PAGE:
Our final case concerns holiday pay and is another Court of Appeal case we have covered at EAT level. Holiday pay has been an ever-expanding issue since the British Gas and Bear Scotland cases nearly five years ago.

In this case the question before the ET was:

Should voluntary overtime be factored into average holiday pay calculations?

In this case, Mr Flowers, the Claimant, was one of many Claimants who worked in ambulance crews for East of England Ambulance Service, the Respondent. The Claimants had two types of overtime; voluntary and over-run.

Over-run occurred when a shift overran due to hospital delays whilst voluntary was, well… voluntary. However, many of the Claimants undertook voluntary overtime on a regular basis at consistent times.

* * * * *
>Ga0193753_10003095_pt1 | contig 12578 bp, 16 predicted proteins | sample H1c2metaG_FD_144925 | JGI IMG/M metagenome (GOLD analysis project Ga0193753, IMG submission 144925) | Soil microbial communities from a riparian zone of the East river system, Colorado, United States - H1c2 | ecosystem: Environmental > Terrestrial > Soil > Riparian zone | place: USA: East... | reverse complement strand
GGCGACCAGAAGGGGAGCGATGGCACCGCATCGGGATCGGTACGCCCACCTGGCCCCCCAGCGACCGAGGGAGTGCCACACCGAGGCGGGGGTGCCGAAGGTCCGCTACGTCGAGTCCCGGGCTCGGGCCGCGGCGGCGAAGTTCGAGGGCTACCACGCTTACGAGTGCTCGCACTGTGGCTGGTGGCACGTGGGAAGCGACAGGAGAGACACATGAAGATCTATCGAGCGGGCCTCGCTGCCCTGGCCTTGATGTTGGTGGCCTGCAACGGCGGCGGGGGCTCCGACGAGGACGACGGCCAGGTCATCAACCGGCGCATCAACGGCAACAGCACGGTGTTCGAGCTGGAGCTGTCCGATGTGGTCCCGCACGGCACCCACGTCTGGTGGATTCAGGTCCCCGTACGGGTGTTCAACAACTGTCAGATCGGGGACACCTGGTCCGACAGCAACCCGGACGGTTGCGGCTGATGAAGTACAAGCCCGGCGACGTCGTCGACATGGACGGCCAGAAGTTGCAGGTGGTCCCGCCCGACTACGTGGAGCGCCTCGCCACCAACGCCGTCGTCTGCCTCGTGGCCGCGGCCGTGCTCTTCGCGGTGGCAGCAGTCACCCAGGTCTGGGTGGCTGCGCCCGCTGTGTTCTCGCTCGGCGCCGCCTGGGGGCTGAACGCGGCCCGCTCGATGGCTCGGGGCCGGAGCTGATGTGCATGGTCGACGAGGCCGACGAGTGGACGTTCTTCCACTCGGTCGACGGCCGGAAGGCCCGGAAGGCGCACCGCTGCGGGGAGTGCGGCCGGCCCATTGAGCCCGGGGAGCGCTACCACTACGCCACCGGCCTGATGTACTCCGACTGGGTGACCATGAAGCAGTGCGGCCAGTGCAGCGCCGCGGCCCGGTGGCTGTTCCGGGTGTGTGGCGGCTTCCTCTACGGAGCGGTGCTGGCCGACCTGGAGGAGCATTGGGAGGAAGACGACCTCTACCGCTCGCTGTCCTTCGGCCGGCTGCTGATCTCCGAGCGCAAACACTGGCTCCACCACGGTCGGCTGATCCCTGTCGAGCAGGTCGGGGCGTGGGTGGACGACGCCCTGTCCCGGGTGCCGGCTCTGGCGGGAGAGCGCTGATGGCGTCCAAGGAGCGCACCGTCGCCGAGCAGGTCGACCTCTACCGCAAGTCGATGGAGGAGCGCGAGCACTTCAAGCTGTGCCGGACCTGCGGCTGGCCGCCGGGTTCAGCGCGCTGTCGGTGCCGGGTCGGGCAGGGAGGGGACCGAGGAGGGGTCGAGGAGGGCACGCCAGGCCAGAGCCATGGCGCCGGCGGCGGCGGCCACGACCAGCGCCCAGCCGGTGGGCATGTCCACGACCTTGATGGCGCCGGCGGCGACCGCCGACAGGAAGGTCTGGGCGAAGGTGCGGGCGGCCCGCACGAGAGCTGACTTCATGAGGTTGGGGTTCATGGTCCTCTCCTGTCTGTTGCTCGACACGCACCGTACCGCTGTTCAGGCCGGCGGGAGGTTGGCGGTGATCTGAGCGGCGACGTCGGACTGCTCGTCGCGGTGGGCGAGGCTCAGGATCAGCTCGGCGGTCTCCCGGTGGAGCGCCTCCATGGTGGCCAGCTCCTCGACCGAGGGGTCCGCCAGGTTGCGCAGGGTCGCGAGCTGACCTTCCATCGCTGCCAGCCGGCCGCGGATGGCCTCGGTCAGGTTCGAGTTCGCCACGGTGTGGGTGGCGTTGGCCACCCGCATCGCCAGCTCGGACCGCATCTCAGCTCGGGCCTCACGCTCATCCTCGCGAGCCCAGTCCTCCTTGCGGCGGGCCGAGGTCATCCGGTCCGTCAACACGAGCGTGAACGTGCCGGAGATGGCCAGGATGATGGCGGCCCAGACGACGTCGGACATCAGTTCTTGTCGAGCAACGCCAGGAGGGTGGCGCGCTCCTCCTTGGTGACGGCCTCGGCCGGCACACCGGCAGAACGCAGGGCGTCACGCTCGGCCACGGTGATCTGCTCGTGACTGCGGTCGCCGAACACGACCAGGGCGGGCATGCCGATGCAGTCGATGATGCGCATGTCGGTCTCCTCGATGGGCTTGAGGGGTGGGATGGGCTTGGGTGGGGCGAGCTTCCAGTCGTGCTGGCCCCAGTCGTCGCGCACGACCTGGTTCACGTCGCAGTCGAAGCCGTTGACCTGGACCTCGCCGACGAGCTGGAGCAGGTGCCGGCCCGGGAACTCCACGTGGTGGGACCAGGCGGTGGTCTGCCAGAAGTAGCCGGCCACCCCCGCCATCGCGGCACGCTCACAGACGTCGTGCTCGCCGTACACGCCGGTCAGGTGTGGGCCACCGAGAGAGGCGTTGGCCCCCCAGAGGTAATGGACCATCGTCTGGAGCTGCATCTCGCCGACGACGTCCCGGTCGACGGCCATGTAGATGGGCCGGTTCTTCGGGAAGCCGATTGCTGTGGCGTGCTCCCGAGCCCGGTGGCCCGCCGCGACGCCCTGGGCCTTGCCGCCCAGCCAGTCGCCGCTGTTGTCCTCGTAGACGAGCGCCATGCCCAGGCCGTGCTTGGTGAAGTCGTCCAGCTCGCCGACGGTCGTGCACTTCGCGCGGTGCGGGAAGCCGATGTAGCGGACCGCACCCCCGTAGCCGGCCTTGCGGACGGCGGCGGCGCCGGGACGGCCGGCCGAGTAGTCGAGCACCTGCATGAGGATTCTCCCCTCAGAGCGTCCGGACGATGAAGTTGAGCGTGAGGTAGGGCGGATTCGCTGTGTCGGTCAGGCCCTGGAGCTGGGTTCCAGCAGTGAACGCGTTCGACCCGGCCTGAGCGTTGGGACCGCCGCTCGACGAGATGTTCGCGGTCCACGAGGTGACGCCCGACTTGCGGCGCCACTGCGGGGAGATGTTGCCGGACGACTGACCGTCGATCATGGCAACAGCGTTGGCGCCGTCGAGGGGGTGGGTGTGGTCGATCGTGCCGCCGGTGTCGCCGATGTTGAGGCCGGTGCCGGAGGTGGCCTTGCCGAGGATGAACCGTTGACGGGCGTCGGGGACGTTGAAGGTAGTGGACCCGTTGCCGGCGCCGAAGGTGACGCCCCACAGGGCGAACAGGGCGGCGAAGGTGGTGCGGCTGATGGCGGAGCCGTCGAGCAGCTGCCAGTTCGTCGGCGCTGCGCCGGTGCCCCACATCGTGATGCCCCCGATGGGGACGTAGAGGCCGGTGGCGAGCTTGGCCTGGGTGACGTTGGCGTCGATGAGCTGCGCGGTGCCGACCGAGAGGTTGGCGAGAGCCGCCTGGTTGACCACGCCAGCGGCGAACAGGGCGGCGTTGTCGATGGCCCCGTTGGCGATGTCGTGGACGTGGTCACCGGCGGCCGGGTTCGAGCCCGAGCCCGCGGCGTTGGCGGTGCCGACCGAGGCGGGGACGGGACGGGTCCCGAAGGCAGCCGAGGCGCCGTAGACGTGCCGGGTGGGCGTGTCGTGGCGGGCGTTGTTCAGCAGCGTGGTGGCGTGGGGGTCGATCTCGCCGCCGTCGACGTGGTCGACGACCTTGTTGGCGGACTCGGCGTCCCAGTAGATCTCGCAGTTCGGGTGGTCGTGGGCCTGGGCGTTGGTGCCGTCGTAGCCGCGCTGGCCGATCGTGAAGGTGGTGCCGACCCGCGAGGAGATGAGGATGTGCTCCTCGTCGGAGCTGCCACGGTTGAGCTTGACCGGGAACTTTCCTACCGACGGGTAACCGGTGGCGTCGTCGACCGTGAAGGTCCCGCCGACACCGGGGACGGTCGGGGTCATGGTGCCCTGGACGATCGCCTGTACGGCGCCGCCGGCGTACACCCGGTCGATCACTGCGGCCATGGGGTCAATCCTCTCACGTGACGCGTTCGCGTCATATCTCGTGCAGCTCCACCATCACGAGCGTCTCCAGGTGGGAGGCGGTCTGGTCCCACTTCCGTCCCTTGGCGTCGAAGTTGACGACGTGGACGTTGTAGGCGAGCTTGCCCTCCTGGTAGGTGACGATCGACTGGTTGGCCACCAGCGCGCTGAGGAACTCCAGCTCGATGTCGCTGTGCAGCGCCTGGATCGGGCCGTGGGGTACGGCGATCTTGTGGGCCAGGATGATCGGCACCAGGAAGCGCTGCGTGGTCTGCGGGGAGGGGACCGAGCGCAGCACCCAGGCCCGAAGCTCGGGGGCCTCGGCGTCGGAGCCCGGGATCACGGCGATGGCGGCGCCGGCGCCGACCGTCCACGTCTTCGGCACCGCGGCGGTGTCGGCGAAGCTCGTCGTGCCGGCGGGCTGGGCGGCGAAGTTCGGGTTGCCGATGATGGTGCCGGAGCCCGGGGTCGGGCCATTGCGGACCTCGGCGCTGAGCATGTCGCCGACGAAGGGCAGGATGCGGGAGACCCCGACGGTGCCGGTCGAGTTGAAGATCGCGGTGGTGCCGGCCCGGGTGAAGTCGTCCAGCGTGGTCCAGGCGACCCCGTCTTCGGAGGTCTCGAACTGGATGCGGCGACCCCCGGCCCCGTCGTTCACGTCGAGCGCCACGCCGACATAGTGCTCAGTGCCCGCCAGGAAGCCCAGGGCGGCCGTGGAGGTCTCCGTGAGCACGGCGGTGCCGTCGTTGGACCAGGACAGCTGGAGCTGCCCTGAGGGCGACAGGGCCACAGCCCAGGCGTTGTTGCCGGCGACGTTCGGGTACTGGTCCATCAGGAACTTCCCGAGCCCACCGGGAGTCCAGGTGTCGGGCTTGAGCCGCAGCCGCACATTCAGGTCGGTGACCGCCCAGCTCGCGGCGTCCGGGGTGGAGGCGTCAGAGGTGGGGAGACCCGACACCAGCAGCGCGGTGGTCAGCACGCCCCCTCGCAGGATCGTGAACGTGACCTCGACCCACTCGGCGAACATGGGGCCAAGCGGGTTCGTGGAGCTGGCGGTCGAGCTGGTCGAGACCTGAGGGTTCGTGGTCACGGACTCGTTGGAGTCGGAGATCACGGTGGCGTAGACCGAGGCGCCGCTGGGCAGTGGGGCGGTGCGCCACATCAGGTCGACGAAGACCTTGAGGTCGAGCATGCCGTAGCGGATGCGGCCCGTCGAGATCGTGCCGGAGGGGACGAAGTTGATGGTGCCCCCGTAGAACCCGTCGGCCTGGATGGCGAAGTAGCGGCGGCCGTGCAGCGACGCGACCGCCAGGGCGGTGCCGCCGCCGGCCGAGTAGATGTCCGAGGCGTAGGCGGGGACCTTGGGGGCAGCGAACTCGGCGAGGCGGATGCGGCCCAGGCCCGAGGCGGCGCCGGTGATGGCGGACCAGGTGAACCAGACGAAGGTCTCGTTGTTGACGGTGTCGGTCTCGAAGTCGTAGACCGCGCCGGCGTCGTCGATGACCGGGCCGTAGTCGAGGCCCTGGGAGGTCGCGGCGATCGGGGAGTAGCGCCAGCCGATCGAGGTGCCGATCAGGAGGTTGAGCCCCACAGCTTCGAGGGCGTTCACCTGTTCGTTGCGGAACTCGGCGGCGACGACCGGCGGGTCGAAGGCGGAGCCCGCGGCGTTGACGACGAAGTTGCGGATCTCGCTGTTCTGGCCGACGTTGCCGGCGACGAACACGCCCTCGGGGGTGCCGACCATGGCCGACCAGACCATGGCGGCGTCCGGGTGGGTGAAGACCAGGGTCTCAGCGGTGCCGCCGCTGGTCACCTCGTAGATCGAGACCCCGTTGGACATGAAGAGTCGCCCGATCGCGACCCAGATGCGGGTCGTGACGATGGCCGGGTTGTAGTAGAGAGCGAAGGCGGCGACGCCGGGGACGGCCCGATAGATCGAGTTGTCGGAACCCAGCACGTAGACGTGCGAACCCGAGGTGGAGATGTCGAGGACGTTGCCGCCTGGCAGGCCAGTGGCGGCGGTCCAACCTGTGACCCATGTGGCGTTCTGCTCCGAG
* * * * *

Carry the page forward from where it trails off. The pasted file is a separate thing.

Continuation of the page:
The Claimants started a holiday pay claim believing that their overtime should be included in holiday pay calculations. The ET held that over-run overtime should be included in calculations but not voluntary. However, the EAT went further and stated that voluntary overtime should also be included due to the consistent pattern it was worked.

The Respondent appealed to the Court of Appeal. The CoA rejected the appeal. As the Claimants had a constant pattern of voluntary overtime, it should be counted as part of their normal hours for calculating holiday pay.

The takeaway point:

As all previous cases have showed, holiday pay should be based on normal hours and pay. Normal is not what is contracted but rather what is normal in the employee’s payslip. In this case, despite overtime being voluntary, it was normal for the Claimants to work it.

The Employment Tribunal will not allow a decision that effectively deters employees from taking holiday for fear of being paid less. Likewise, the cost of paying normal holiday is most likely less than the recruitment and employment costs of employing staff to fill the hours which are worked by voluntary overtime.